Businessweek Archives

Commentary: Zagging Right: Did Bush Lose More Than He Won?


News: Analysis & Commentary: Election 2000

Commentary: Zagging Right: Did Bush Lose More Than He Won?

Propelled by a victory in Iowa's Jan. 24 caucuses, GOP front-runner George W. Bush is barreling toward new showdowns in New Hampshire (Feb. 1) and South Carolina (Feb. 19) against rival John McCain and an emboldened Steve Forbes. But Bush's first win, in a contest dominated by social conservatives, was not cost-free.

To cement 41% of the caucus vote, Bush felt compelled to woo the Religious Right. He played up his religious faith and, during a December debate is Des Moines, identified Jesus as his favorite political philosopher. Finally, with just days to go before the vote, on Jan. 20, he attacked the Supreme Court's 1973 landmark Roe v. Wade decision that legalized abortion. That could cost him with New Hampshire's big bloc of independents--and even more later on, in the general election, when he'll need support from suburban swing voters to win.NO REPUDIATION. Facing a tough contest against McCain in New Hampshire, Bush wanted to score big in the campaign's first test. And to get the critical support of religious conservatives, he went to the person who knows how to land it: former Christian Coalition leader Ralph Reed. Now a freelance campaign consultant, Reed has become Bush's chief strategist on building alliances with conservative Christians. Working with Bush campaign guru Karl Rove, Reed has done valuable missionary work with fundamentalist groups that Bush needs in the primaries. According to recent polls, Bush has split the Religious Right, winning about 40% of self-identified conservative Christians nationwide.

"The strategy, first of all, was to see that the Pat Robertson vote splintered," Reed says. "We succeeded, because we got a plurality [in Iowa]. And we did it without being pushed as far to the right in our primary process as [Vice-President] Al Gore was pushed left on his side. Nothing that Bush said in Iowa will have to be repudiated later."

That's the idea, at least. But even Republicans worry that their likely standard-bearer has gone too far, particularly on the abortion rights issue. Pollsters say most Americans favor keeping Roe v. Wade. "I think it's a political risk when you look at the opinion polls across the country," says Tom Coates, a Des Moines businessman and Bush backer. One top GOP operative puts it bluntly, calling Bush's abortion forays "the first strategic mistake" of the campaign.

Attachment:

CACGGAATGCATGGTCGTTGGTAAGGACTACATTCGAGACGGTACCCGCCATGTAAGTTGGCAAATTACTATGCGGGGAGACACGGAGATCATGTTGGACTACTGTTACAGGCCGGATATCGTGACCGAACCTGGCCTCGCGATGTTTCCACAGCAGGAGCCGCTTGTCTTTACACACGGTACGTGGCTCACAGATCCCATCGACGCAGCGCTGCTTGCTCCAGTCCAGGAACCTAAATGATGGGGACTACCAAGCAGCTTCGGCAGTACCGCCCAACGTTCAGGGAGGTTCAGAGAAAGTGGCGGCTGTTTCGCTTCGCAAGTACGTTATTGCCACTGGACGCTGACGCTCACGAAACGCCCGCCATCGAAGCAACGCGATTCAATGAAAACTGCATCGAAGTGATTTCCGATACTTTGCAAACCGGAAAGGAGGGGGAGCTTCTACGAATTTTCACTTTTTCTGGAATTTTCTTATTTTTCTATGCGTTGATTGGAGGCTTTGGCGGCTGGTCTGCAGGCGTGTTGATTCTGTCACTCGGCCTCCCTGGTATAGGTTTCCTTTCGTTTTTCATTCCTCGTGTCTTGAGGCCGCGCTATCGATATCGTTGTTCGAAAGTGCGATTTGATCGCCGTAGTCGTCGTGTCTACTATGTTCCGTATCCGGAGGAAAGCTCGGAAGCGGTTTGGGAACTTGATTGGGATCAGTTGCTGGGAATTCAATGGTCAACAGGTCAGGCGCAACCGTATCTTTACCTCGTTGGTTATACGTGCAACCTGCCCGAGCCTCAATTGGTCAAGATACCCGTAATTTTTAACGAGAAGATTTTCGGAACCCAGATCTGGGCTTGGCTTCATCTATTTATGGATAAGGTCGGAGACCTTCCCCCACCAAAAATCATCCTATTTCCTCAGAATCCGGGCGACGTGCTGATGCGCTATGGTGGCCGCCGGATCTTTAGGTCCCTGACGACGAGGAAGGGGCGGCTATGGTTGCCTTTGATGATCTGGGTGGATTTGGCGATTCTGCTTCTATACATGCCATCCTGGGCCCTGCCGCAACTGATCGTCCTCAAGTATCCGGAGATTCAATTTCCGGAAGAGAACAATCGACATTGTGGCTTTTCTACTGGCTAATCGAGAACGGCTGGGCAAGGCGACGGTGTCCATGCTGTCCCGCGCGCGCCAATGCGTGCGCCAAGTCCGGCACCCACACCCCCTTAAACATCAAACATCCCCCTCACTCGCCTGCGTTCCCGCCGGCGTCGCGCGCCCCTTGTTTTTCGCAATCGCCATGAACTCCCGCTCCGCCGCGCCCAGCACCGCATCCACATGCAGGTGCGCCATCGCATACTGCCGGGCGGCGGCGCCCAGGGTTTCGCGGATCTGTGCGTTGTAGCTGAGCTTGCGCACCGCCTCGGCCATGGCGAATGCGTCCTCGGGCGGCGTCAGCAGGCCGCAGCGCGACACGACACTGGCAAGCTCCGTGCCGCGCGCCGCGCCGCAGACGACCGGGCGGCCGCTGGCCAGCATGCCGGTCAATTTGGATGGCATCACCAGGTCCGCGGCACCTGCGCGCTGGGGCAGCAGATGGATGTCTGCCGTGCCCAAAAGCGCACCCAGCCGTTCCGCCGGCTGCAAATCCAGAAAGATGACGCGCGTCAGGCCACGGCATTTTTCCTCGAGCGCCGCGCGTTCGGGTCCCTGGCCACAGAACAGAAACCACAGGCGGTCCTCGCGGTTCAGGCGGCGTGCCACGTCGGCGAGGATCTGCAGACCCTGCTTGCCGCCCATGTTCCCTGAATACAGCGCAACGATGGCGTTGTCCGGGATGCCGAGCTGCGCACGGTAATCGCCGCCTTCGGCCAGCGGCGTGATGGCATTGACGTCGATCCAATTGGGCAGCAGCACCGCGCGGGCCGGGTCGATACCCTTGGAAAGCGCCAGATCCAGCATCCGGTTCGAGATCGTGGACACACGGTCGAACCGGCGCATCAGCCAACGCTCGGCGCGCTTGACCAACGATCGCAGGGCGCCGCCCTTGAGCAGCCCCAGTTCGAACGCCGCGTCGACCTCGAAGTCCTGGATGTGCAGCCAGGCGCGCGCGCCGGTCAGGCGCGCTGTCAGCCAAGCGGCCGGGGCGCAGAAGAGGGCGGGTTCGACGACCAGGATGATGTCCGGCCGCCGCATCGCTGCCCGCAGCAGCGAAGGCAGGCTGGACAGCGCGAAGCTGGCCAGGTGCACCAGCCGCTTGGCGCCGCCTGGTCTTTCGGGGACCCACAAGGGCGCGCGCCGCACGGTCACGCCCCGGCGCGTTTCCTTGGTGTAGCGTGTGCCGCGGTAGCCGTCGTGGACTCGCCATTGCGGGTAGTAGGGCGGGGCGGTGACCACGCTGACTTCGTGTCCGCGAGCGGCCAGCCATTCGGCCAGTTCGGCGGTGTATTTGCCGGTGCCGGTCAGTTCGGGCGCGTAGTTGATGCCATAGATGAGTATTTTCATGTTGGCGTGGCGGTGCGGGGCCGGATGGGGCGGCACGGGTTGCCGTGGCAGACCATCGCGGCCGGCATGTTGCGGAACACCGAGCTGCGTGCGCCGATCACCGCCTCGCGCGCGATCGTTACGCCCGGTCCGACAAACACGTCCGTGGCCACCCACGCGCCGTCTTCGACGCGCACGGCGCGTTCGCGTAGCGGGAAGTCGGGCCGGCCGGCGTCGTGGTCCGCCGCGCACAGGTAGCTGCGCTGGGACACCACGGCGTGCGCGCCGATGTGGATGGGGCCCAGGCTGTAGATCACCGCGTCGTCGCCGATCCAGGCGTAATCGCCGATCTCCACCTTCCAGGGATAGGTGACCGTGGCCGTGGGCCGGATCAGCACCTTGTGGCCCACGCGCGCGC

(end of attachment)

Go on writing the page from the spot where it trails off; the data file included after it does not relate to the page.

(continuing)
Up to now, Bush's moderate tone has enabled him to narrow the "gender gap" with likely Democratic opponent Gore. But women's organizations, which have already voiced alarm over Bush's musings that Roe v. Wade was a "reach" and "overstepped constitutional bounds," aren't likely to dismiss the statements as simple election-year politicking. Nor will they overlook his Iowa pledge to uphold a tough anti-abortion plank in ther GOP platform. These statements didn't escape Democratic notice either: Within hours, a gleeful President Clinton congratulated the Republican for his candor in signaling his intention to overturn Roe v. Wade. McCain, too, seems to be seizing the opening, telling new Hampshire voters that while he is "pro-life" he believes that the party's language on abortion needs to be softened."GENUINE THING." Reed and Bush, however, were focused on the socially conservative voters that can swing early primaries. Both know that there is lingering suspicion among some Christian activists that, given the patrician, Episcopalian lineage of his father, oil-patch Methodist George W. might be a shaky convert to the cause of spiritual renewal.

To win over the doubters, Bush met with evangelical leaders and stressed his faith. He came up with a stump speech that artfully blended the confessional vocabulary of a born-again believer with appeals for tolerance and social activism. And he has been successful. "Bush has done pretty well without turning off other kinds of Republicans," says James Guth, an expert on the Religious Right who teaches at Furman University in Greenville, S.C. "Sometimes it's a little crudely stated, but evangelicals feel it's the genuine thing." That's true, even though Bush, unlike candidate Steve Forbes, won't promise to name an anti-abortion vice-president or right-to-life judges.

How does it all add up? Bush's strategy of melding the Religious Right into his base can yield tangible rewards in states with the right demographic profile. New Hampshire is far more secular, which explains why Bush is focusing on taxes and education there. As for those Iowa hymnals--Bush and Reed are betting that they'll be a distant memory come the general election. Is that a hope--or a prayer?By Lee Walczak and Richard S. Dunham; Walczak and Dunham Are Covering the 2000 Presidential Race.


The Good Business Issue
LIMITED-TIME OFFER SUBSCRIBE NOW
 
blog comments powered by Disqus